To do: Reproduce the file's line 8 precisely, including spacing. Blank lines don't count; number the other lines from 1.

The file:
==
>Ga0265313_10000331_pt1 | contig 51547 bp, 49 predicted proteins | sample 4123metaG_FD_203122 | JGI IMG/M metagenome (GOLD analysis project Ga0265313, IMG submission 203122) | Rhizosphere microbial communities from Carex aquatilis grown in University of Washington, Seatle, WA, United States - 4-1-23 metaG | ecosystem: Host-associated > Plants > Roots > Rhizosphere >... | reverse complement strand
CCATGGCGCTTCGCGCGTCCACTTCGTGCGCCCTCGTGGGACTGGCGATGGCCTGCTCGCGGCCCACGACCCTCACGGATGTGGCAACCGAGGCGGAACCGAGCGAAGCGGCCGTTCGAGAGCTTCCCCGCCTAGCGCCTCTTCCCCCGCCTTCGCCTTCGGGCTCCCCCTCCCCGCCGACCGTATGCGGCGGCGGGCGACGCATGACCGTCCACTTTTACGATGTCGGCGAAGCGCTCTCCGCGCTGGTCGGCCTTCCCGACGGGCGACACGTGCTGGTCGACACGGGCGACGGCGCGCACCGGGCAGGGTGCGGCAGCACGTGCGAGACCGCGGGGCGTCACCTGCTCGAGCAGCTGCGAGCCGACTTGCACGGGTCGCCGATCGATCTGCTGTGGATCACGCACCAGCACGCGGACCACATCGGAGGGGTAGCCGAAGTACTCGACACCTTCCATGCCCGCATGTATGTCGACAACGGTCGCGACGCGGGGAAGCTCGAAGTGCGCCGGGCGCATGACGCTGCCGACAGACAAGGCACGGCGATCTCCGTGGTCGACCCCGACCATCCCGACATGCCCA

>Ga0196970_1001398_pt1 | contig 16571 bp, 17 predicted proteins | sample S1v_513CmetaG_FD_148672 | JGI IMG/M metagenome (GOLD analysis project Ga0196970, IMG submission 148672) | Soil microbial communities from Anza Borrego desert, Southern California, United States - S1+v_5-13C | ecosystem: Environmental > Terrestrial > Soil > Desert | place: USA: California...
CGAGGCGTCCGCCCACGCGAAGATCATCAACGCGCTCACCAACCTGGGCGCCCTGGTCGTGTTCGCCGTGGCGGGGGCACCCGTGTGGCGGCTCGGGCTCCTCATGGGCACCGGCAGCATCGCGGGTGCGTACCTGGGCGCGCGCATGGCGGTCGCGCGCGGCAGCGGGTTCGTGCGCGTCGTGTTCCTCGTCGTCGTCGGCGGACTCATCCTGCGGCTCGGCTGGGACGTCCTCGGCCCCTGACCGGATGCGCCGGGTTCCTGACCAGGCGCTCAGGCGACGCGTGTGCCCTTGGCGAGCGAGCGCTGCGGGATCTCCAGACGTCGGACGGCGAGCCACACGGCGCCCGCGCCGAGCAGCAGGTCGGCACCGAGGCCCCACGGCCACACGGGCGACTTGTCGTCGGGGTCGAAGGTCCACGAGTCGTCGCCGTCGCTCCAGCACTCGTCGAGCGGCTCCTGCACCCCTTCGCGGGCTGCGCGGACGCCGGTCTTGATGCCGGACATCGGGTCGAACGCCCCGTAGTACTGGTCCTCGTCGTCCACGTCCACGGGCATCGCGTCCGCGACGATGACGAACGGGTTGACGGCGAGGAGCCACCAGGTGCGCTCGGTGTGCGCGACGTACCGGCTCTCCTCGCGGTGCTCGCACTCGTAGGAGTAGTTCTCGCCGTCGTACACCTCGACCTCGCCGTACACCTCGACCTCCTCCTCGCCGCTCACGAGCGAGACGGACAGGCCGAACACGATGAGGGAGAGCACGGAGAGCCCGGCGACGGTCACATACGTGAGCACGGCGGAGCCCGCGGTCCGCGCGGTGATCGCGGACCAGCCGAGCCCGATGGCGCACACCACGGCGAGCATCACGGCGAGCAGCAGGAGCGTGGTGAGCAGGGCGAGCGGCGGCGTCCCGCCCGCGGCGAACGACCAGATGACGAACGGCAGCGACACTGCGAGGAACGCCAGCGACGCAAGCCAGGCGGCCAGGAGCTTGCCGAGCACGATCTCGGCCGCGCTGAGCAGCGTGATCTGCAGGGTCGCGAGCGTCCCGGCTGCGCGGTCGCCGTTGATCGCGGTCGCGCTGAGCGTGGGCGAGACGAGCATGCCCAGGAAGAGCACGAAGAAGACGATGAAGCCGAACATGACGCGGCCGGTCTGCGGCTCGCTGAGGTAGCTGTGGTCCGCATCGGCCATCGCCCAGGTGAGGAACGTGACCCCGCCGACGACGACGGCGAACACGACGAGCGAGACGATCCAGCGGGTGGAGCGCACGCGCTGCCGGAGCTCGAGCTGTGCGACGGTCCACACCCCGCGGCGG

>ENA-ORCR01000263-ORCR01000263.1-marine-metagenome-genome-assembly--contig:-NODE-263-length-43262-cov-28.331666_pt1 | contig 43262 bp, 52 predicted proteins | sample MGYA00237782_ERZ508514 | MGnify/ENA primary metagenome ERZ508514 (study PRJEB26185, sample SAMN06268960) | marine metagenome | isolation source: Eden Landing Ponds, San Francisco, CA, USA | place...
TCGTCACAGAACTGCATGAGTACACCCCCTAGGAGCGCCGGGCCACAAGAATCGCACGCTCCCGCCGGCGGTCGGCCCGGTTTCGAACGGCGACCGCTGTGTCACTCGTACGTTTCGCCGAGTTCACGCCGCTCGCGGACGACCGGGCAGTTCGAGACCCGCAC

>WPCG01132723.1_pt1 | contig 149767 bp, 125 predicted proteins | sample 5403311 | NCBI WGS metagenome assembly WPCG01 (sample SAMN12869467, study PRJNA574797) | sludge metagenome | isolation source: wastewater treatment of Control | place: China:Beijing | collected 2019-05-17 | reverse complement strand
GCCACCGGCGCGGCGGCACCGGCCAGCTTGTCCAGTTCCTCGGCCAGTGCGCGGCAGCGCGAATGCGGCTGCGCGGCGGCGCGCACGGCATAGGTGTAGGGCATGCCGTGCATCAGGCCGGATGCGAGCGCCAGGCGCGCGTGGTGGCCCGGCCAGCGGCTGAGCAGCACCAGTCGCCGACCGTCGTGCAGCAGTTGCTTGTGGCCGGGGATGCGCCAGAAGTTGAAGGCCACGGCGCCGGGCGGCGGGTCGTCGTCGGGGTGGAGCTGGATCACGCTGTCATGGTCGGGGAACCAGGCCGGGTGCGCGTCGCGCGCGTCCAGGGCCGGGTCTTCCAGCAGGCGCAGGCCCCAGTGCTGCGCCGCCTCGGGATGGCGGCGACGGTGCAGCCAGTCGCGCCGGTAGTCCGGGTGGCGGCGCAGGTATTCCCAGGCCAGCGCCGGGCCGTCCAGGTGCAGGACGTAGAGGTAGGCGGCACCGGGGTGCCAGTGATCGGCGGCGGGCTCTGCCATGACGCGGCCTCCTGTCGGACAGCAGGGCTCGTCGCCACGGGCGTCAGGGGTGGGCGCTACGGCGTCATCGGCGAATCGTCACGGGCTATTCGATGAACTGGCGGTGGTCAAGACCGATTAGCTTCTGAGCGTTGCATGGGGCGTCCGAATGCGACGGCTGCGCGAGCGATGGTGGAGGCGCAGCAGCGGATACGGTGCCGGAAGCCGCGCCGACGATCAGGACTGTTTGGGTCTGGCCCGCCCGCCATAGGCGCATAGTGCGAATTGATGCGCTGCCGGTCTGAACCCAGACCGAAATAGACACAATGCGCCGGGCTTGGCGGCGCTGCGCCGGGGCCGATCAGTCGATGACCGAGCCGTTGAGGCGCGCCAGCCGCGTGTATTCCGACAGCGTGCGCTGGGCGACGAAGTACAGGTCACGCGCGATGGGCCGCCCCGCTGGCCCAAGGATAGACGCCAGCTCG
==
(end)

GCCACCGGCGCGGCGGCACCGGCCAGCTTGTCCAGTTCCTCGGCCAGTGCGCGGCAGCGCGAATGCGGCTGCGCGGCGGCGCGCACGGCATAGGTGTAGGGCATGCCGTGCATCAGGCCGGATGCGAGCGCCAGGCGCGCGTGGTGGCCCGGCCAGCGGCTGAGCAGCACCAGTCGCCGACCGTCGTGCAGCAGTTGCTTGTGGCCGGGGATGCGCCAGAAGTTGAAGGCCACGGCGCCGGGCGGCGGGTCGTCGTCGGGGTGGAGCTGGATCACGCTGTCATGGTCGGGGAACCAGGCCGGGTGCGCGTCGCGCGCGTCCAGGGCCGGGTCTTCCAGCAGGCGCAGGCCCCAGTGCTGCGCCGCCTCGGGATGGCGGCGACGGTGCAGCCAGTCGCGCCGGTAGTCCGGGTGGCGGCGCAGGTATTCCCAGGCCAGCGCCGGGCCGTCCAGGTGCAGGACGTAGAGGTAGGCGGCACCGGGGTGCCAGTGATCGGCGGCGGGCTCTGCCATGACGCGGCCTCCTGTCGGACAGCAGGGCTCGTCGCCACGGGCGTCAGGGGTGGGCGCTACGGCGTCATCGGCGAATCGTCACGGGCTATTCGATGAACTGGCGGTGGTCAAGACCGATTAGCTTCTGAGCGTTGCATGGGGCGTCCGAATGCGACGGCTGCGCGAGCGATGGTGGAGGCGCAGCAGCGGATACGGTGCCGGAAGCCGCGCCGACGATCAGGACTGTTTGGGTCTGGCCCGCCCGCCATAGGCGCATAGTGCGAATTGATGCGCTGCCGGTCTGAACCCAGACCGAAATAGACACAATGCGCCGGGCTTGGCGGCGCTGCGCCGGGGCCGATCAGTCGATGACCGAGCCGTTGAGGCGCGCCAGCCGCGTGTATTCCGACAGCGTGCGCTGGGCGACGAAGTACAGGTCACGCGCGATGGGCCGCCCCGCTGGCCCAAGGATAGACGCCAGCTCG